The controversial digital first provider, which has now registered more than 60,000 patients living or working in London and Birmingham, is predicting 'significant further expansion'.
In its response to a consultation on digital services in the NHS, the provider said it had already registered more than 1,000 patients from 18 of London's CCGs - and more than 2,000 from 13 of them.
It predicted that 'it will not be long before almost all London CCGs have over 1,000 residents registered with Babylon GP at Hand'.
Digital first GPs
Under proposals set out by NHS England in the consultation document, digital first providers could be forced to set up physical premises in any CCG area from which they recruit more than a threshold number of patients - potentially 1,000 to 2,000 patients.
The plans could also introduce a mechanism that would award a separate APMS GP practice contract once this threshold was passed, separating patients from this area into a new patient list.
This could see Babylon GP at Hand forced to set up practices in dozens of CCG areas as its service expands - a move backed by GPs in a recent GPonline opinion poll.
But the provider has argued that setting up clinics with a patient list of 1,000 patients would not be sustainable.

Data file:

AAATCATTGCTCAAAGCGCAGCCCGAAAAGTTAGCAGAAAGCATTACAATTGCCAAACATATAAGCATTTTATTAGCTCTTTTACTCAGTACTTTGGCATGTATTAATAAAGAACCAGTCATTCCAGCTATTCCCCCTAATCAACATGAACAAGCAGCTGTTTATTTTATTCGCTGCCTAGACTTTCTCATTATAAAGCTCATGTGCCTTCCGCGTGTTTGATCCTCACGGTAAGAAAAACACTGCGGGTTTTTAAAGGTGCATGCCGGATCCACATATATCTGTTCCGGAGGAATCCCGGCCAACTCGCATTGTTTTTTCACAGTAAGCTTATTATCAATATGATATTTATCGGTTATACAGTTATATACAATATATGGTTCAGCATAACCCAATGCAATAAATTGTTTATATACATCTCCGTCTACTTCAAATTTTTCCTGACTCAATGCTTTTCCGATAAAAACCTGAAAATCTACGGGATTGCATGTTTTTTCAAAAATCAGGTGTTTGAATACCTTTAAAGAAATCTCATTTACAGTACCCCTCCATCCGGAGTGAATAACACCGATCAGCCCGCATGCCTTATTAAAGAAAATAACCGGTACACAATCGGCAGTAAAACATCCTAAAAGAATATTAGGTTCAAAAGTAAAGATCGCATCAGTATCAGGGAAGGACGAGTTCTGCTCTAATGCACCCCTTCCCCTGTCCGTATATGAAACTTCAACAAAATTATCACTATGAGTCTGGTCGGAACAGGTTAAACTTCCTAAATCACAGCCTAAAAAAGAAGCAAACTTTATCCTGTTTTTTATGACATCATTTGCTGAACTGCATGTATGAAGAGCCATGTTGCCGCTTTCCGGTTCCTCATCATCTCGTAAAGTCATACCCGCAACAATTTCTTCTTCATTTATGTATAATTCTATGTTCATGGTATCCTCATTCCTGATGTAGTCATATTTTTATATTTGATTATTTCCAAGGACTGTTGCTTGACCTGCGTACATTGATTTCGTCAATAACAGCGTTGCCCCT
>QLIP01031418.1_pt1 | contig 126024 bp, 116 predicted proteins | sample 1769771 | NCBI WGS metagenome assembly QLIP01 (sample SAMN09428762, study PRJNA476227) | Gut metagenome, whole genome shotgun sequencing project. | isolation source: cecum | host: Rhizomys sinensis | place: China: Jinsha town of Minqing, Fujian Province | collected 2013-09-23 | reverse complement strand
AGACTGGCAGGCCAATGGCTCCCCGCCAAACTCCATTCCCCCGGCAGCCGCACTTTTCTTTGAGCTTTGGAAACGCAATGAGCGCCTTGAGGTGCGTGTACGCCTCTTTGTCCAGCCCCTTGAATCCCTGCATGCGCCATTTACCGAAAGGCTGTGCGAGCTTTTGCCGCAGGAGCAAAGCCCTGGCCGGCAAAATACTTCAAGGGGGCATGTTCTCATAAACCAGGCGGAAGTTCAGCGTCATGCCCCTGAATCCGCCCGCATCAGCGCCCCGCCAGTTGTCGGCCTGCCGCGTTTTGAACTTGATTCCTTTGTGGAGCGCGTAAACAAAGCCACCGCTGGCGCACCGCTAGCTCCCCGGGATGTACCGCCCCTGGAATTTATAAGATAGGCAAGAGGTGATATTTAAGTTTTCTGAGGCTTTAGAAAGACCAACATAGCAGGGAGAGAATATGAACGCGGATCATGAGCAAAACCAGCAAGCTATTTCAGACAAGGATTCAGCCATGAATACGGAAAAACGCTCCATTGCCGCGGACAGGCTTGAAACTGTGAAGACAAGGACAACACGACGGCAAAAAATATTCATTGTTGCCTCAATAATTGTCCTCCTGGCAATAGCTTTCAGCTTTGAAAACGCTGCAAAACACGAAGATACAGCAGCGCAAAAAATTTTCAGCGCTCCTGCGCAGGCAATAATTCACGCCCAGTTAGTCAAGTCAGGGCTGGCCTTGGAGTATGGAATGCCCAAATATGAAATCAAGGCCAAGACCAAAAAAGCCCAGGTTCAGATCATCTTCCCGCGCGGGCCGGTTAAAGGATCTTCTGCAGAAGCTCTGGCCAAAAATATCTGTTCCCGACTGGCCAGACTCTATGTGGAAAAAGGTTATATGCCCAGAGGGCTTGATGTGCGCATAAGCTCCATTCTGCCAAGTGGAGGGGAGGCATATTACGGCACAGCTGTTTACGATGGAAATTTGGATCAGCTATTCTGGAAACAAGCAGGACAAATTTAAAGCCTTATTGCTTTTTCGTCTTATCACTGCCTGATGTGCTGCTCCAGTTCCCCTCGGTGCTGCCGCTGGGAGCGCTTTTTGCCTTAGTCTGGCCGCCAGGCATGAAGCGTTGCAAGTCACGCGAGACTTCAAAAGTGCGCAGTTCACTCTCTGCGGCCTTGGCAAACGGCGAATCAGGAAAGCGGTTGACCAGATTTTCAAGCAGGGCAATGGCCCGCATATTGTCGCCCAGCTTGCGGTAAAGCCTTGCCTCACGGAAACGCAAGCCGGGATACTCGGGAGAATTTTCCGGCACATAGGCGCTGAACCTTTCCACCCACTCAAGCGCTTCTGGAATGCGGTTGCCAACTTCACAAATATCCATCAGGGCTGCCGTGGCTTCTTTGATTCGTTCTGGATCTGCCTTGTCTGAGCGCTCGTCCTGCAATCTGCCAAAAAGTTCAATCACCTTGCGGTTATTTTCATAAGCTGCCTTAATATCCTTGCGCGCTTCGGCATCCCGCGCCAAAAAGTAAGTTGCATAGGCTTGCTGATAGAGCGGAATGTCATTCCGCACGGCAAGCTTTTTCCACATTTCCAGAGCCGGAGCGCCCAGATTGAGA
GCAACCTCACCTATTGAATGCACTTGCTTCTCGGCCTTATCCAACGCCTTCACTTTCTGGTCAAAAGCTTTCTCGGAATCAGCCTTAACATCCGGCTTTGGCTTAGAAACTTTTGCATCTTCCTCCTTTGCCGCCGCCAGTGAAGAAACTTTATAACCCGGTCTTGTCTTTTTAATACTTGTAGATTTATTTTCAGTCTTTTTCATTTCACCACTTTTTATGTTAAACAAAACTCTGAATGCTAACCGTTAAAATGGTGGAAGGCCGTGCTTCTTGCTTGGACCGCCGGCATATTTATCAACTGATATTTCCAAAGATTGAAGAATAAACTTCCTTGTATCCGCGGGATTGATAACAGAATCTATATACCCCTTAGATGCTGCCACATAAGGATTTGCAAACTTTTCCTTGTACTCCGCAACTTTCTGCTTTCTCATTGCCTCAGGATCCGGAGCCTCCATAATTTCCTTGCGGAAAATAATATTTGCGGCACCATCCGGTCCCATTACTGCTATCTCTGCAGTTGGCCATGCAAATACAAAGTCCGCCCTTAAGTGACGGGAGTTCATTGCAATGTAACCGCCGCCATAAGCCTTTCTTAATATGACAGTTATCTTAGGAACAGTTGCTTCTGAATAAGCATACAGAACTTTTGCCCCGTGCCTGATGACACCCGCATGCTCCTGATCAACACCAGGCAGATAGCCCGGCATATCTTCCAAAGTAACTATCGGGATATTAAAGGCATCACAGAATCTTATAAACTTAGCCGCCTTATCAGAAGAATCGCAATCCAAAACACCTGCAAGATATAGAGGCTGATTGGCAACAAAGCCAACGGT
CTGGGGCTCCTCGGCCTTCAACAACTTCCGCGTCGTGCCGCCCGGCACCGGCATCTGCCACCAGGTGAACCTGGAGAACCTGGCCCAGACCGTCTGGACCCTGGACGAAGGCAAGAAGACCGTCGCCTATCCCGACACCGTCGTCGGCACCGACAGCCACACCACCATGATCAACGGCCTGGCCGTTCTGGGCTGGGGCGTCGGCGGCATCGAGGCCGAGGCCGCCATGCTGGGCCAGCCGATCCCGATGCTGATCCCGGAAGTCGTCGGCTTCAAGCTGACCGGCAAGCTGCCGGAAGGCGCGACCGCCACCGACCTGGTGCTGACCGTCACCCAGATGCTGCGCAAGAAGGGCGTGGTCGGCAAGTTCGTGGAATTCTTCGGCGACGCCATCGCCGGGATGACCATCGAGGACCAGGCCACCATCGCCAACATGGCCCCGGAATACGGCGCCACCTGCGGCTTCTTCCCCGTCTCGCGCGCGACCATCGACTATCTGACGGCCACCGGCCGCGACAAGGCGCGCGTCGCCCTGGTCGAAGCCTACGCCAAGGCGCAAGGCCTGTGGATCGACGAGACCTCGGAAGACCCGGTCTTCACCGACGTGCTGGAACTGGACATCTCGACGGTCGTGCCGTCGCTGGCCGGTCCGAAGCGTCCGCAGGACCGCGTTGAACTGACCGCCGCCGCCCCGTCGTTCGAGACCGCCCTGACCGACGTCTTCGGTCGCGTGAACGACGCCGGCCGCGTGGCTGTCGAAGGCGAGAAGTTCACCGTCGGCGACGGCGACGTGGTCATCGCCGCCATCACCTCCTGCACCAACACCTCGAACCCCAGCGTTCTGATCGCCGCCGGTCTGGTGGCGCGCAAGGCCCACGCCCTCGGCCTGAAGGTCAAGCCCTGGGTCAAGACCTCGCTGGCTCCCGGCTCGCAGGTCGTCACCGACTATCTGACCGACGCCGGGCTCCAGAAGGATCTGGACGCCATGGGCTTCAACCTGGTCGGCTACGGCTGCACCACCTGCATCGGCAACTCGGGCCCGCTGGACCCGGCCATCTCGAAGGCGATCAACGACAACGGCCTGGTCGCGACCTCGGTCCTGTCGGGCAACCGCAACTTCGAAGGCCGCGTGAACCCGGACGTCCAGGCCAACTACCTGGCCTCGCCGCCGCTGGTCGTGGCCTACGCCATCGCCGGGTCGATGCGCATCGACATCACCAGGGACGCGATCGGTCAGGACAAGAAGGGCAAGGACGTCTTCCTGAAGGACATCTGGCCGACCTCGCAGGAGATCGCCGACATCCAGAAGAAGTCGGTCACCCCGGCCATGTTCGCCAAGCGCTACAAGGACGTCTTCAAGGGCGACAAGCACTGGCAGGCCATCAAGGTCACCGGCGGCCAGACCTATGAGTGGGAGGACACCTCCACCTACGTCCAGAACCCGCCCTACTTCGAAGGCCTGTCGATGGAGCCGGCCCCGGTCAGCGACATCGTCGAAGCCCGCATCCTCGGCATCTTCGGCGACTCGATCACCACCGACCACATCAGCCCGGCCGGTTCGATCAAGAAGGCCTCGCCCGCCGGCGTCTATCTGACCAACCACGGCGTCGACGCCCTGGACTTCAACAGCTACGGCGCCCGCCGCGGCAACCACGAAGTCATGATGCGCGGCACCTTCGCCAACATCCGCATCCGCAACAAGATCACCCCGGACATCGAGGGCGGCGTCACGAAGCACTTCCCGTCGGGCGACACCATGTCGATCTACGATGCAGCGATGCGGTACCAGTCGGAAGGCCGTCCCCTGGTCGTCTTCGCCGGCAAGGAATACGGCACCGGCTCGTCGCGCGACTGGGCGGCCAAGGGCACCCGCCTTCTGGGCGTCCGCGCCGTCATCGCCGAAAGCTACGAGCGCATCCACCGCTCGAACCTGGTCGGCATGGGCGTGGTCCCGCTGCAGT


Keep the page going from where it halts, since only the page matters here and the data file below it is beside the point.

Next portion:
'For the principle to be manageable for digital first providers operationally and financially,' its consultation response said, 'the geographical unit of classification would need to change'. It called for new physical premises to be required not at CCG level, but at the far larger strategic health partnership (STP) or integrated care system (ICS) level.
The provider argues that this would limit the number of new APMS contracts awarded and allow new digital first services to operate on a larger scale.
Babylon has also called for the out-of-area patient registration mechanism that has allowed its list to grow rapidly to be retained - despite calls from the BMA for it to be scrapped.
The service has also objected to proposals from NHS England that an additional payment awarded to practices when they register a new patient should only be paid if they remain registered for a defined period. GPonline revealed earlier this year that one in four patients who signed up with Babylon GP at Hand between November 2017 and January 2019 subsequently quit the service.
This was later confirmed in a report by Ipsos Mori on the service - which also found that the service had attracted predominantly young, wealthy patients who were above-average users of healthcare services despite being relatively healthy.
The BMA has called for more support for all practices to improve their digital offering, a move it says would 'mean there was no need to create new practices' operating on a digital first model.
The BMA has also warned that any attempt to use digital first providers to plug gaps in services in underdoctored areas threatens to create a two-tier NHS service.
Babylon, however, calls in its consultation response for incentives to 'encourage digital first providers to bring additional capacity' to underdoctored areas. It proposes a 'capacity and quality premium for providers able to demonstrate that they have brought additional capacity to underdoctored areas, improved access and been shown to reduce overall costs to the NHS'.